Office of Strategic Services (OSS)


Office of Strategic Services (OSS) interview with Mr. Jim Fletcher. This veteran battled the Japanese behind enemy lines during WorldWar II. The interview is courtesy of the Witness to War Foundation The Office of Strategic Services (OSS) was a U.S. covert intelligence agency formed during World War II. It was the wartime intelligence agency, and it was the predecessor of the CIA.  President Franklin D. Roosevelt issued a military order on 13 June 1942, to collect and analyze strategic information required by the Joint Chiefs of Staff and to conduct special operations not assigned to other agencies. From 1943-1945, the OSS played a major role in training Kuomintang troops in China and Burma, helping to arm, train and supply resistance movements, including Mao Zedong’s Red Army in China, and in other areas occupied by the Axis Powers. The men and women of the OSS provided valuable intelligence, by infiltrating the Nazi hierarchy  and directly sabotaging their plans. The names of all OSS personnel and documents of their OSS service, previously a closely guarded secret, were released by the US National Archives in August 2008. Among the 24,000 names released were those of Julia Child, Moe Berg, and John Ford. For many of us those names may not ring a bell, but back then they were famous people.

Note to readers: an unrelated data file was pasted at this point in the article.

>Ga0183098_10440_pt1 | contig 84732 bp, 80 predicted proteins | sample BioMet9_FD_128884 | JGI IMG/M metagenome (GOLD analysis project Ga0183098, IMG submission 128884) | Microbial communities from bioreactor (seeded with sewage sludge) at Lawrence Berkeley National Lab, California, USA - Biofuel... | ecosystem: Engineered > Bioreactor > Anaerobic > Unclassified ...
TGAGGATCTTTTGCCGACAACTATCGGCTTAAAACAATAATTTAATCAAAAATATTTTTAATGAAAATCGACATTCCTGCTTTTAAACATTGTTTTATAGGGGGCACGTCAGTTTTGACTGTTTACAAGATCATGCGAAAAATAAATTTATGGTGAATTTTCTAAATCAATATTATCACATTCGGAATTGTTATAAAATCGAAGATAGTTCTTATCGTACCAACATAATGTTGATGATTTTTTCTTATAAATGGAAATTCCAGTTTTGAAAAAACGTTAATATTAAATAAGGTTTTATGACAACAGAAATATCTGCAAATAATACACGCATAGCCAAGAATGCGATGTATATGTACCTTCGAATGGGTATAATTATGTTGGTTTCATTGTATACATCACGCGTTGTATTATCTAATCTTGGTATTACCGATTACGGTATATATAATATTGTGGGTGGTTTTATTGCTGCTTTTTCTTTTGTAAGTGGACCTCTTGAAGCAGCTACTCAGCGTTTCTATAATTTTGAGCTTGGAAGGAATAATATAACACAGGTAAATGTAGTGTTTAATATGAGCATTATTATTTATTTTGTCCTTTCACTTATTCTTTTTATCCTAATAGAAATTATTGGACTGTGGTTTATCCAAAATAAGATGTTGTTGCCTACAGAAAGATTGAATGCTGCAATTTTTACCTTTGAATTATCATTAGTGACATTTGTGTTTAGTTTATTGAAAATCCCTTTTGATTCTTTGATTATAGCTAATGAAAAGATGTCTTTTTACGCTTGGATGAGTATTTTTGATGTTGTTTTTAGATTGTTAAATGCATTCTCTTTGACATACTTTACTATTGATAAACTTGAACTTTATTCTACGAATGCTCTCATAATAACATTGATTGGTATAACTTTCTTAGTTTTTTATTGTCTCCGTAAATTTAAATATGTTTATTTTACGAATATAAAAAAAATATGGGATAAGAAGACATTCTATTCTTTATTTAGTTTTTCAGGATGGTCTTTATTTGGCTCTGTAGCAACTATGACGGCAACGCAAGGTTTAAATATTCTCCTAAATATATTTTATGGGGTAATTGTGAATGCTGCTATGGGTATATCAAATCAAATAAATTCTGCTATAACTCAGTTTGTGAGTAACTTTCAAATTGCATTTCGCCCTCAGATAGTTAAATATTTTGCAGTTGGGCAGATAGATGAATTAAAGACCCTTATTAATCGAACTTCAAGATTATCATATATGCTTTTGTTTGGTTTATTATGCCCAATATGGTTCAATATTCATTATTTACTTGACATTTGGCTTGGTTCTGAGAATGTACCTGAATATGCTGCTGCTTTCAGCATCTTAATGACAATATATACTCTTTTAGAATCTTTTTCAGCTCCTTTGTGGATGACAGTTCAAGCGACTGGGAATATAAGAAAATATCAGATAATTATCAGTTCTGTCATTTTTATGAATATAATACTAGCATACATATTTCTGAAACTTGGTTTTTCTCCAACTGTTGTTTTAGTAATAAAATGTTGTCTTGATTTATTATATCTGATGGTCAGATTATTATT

In 1944, the Office of Strategic Services purchased Soviet code and cipher material (or Finnish information on them) from a Finnish Army officer. This codebook was used as part of the Venona decryption effort, which helped uncover large-scale Soviet espionage in North America. However, the CIA and NSA archives have no surviving copies of this material.

The demise of the OSS came on September 20, 1945, when President Truman signed an executive order which came into effect as of October 1, 1945. Thus the functions of the OSS were split between the Department of State and the Department of War.  The State Department received the Research and Analysis Branch of OSS which was renamed the Interim Research and Intelligence Service. In January 1946, President Truman created the Central Intelligence Group (which was the direct precursor to the CIA. Next, the National Security Act of 1947 established the United States’s first permanent peacetime intelligence agency, the CIA, which then took up the functions of the Office of Strategic Services.



Smith, Bradley F. The Shadow Warriors: OSS and the Origins of the CIA (New York: Basic, 1983)

Dunlop, Richard. Donovan: America’s Master Spy (Chicago: Rand McNally, 1982)

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